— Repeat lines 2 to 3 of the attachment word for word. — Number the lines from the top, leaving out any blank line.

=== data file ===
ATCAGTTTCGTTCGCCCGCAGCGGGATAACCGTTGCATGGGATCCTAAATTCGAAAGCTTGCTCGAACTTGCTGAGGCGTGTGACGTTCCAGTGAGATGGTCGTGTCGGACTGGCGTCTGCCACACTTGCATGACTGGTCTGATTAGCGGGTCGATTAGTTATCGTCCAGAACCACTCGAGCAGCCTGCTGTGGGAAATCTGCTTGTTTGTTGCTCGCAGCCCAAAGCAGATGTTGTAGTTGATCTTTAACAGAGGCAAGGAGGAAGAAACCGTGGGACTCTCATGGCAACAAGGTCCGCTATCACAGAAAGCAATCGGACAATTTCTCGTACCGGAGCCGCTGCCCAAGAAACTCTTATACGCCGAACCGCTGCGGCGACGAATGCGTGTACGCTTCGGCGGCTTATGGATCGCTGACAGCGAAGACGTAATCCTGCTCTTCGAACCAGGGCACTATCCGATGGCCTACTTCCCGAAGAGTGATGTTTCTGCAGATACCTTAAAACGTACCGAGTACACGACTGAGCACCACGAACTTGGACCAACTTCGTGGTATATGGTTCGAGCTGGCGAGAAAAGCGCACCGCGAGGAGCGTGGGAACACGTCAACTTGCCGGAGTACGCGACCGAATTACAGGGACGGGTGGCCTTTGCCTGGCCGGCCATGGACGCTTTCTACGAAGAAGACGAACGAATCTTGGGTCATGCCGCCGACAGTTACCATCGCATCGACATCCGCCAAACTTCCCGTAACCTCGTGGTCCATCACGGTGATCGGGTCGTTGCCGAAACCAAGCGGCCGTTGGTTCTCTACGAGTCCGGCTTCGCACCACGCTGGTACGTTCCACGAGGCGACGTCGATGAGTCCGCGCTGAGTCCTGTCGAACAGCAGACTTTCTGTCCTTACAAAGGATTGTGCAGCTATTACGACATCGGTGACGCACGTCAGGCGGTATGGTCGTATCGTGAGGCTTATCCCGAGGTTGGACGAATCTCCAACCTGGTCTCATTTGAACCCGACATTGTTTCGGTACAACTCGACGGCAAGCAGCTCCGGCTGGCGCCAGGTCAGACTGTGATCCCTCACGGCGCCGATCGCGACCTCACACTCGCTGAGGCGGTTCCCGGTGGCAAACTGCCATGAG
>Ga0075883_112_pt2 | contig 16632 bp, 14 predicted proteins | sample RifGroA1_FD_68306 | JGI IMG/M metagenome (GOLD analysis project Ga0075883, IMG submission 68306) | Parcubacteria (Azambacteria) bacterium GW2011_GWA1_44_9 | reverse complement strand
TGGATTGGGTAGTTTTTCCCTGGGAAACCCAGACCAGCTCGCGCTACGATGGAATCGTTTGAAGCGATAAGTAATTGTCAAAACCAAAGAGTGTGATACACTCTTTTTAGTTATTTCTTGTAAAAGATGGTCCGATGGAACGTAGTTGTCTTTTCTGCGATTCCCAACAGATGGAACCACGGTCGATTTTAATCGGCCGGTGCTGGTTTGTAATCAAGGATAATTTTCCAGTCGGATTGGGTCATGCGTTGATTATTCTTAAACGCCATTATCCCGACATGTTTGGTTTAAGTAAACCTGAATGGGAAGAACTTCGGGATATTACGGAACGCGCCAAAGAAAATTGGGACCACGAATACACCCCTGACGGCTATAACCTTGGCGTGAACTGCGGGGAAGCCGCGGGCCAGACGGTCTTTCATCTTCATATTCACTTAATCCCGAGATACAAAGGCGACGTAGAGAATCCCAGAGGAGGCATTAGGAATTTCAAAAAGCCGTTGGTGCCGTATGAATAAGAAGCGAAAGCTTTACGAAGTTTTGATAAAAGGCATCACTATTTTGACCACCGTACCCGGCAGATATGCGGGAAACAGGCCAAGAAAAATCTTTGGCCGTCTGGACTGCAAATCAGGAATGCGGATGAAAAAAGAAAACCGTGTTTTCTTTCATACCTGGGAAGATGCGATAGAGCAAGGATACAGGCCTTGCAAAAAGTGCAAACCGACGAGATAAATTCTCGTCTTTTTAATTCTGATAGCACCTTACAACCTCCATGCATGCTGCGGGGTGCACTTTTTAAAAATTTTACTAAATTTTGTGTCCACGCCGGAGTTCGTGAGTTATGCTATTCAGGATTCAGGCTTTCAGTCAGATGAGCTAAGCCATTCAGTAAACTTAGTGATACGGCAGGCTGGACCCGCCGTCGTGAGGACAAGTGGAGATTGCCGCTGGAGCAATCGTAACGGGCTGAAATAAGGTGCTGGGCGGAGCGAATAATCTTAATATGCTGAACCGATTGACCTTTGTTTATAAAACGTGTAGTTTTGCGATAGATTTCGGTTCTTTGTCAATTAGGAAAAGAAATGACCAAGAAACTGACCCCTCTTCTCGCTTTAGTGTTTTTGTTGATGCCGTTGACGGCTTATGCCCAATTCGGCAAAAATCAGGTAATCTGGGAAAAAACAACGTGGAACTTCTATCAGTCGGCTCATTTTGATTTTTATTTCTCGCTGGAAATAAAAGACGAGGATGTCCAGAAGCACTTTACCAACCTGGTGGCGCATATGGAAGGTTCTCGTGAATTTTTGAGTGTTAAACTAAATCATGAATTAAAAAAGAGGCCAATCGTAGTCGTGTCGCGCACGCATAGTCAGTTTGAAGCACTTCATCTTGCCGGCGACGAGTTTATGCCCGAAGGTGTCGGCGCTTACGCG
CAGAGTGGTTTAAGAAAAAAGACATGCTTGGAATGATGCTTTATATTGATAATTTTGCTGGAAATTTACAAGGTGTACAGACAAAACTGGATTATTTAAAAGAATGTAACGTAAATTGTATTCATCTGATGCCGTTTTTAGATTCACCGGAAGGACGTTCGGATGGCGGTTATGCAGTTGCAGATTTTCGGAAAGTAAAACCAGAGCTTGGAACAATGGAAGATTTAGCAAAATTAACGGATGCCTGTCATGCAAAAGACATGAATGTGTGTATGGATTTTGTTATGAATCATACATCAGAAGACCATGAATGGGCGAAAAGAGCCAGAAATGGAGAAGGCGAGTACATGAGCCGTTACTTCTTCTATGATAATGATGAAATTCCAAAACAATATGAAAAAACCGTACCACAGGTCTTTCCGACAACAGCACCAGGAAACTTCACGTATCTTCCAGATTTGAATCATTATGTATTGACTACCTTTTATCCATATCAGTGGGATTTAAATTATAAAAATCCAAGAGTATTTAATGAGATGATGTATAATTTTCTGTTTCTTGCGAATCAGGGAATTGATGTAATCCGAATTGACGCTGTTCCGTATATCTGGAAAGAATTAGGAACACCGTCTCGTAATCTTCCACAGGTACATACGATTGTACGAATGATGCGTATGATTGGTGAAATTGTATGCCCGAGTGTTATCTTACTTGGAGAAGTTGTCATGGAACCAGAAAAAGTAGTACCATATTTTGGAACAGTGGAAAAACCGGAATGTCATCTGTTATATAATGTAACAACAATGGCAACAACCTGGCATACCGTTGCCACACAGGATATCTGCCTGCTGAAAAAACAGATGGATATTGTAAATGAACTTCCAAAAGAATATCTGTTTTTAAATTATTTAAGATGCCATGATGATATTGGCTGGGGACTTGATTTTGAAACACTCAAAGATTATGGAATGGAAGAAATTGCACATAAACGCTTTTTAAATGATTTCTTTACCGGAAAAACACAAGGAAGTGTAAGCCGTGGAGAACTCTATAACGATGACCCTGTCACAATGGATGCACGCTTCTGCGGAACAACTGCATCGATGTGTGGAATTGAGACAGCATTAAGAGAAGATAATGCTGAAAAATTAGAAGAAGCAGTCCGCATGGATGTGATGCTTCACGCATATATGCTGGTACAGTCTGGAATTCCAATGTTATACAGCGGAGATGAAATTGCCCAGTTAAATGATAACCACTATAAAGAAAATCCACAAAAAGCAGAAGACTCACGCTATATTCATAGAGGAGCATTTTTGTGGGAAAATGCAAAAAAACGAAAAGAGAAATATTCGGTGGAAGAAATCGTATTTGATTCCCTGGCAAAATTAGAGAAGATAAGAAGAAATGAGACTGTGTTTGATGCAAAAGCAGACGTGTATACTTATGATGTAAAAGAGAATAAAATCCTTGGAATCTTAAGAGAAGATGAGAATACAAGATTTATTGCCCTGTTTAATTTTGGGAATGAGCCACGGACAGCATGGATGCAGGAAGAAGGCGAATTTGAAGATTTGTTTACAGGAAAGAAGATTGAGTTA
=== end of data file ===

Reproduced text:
>Ga0075883_112_pt2 | contig 16632 bp, 14 predicted proteins | sample RifGroA1_FD_68306 | JGI IMG/M metagenome (GOLD analysis project Ga0075883, IMG submission 68306) | Parcubacteria (Azambacteria) bacterium GW2011_GWA1_44_9 | reverse complement strand
TGGATTGGGTAGTTTTTCCCTGGGAAACCCAGACCAGCTCGCGCTACGATGGAATCGTTTGAAGCGATAAGTAATTGTCAAAACCAAAGAGTGTGATACACTCTTTTTAGTTATTTCTTGTAAAAGATGGTCCGATGGAACGTAGTTGTCTTTTCTGCGATTCCCAACAGATGGAACCACGGTCGATTTTAATCGGCCGGTGCTGGTTTGTAATCAAGGATAATTTTCCAGTCGGATTGGGTCATGCGTTGATTATTCTTAAACGCCATTATCCCGACATGTTTGGTTTAAGTAAACCTGAATGGGAAGAACTTCGGGATATTACGGAACGCGCCAAAGAAAATTGGGACCACGAATACACCCCTGACGGCTATAACCTTGGCGTGAACTGCGGGGAAGCCGCGGGCCAGACGGTCTTTCATCTTCATATTCACTTAATCCCGAGATACAAAGGCGACGTAGAGAATCCCAGAGGAGGCATTAGGAATTTCAAAAAGCCGTTGGTGCCGTATGAATAAGAAGCGAAAGCTTTACGAAGTTTTGATAAAAGGCATCACTATTTTGACCACCGTACCCGGCAGATATGCGGGAAACAGGCCAAGAAAAATCTTTGGCCGTCTGGACTGCAAATCAGGAATGCGGATGAAAAAAGAAAACCGTGTTTTCTTTCATACCTGGGAAGATGCGATAGAGCAAGGATACAGGCCTTGCAAAAAGTGCAAACCGACGAGATAAATTCTCGTCTTTTTAATTCTGATAGCACCTTACAACCTCCATGCATGCTGCGGGGTGCACTTTTTAAAAATTTTACTAAATTTTGTGTCCACGCCGGAGTTCGTGAGTTATGCTATTCAGGATTCAGGCTTTCAGTCAGATGAGCTAAGCCATTCAGTAAACTTAGTGATACGGCAGGCTGGACCCGCCGTCGTGAGGACAAGTGGAGATTGCCGCTGGAGCAATCGTAACGGGCTGAAATAAGGTGCTGGGCGGAGCGAATAATCTTAATATGCTGAACCGATTGACCTTTGTTTATAAAACGTGTAGTTTTGCGATAGATTTCGGTTCTTTGTCAATTAGGAAAAGAAATGACCAAGAAACTGACCCCTCTTCTCGCTTTAGTGTTTTTGTTGATGCCGTTGACGGCTTATGCCCAATTCGGCAAAAATCAGGTAATCTGGGAAAAAACAACGTGGAACTTCTATCAGTCGGCTCATTTTGATTTTTATTTCTCGCTGGAAATAAAAGACGAGGATGTCCAGAAGCACTTTACCAACCTGGTGGCGCATATGGAAGGTTCTCGTGAATTTTTGAGTGTTAAACTAAATCATGAATTAAAAAAGAGGCCAATCGTAGTCGTGTCGCGCACGCATAGTCAGTTTGAAGCACTTCATCTTGCCGGCGACGAGTTTATGCCCGAAGGTGTCGGCGCTTACGCG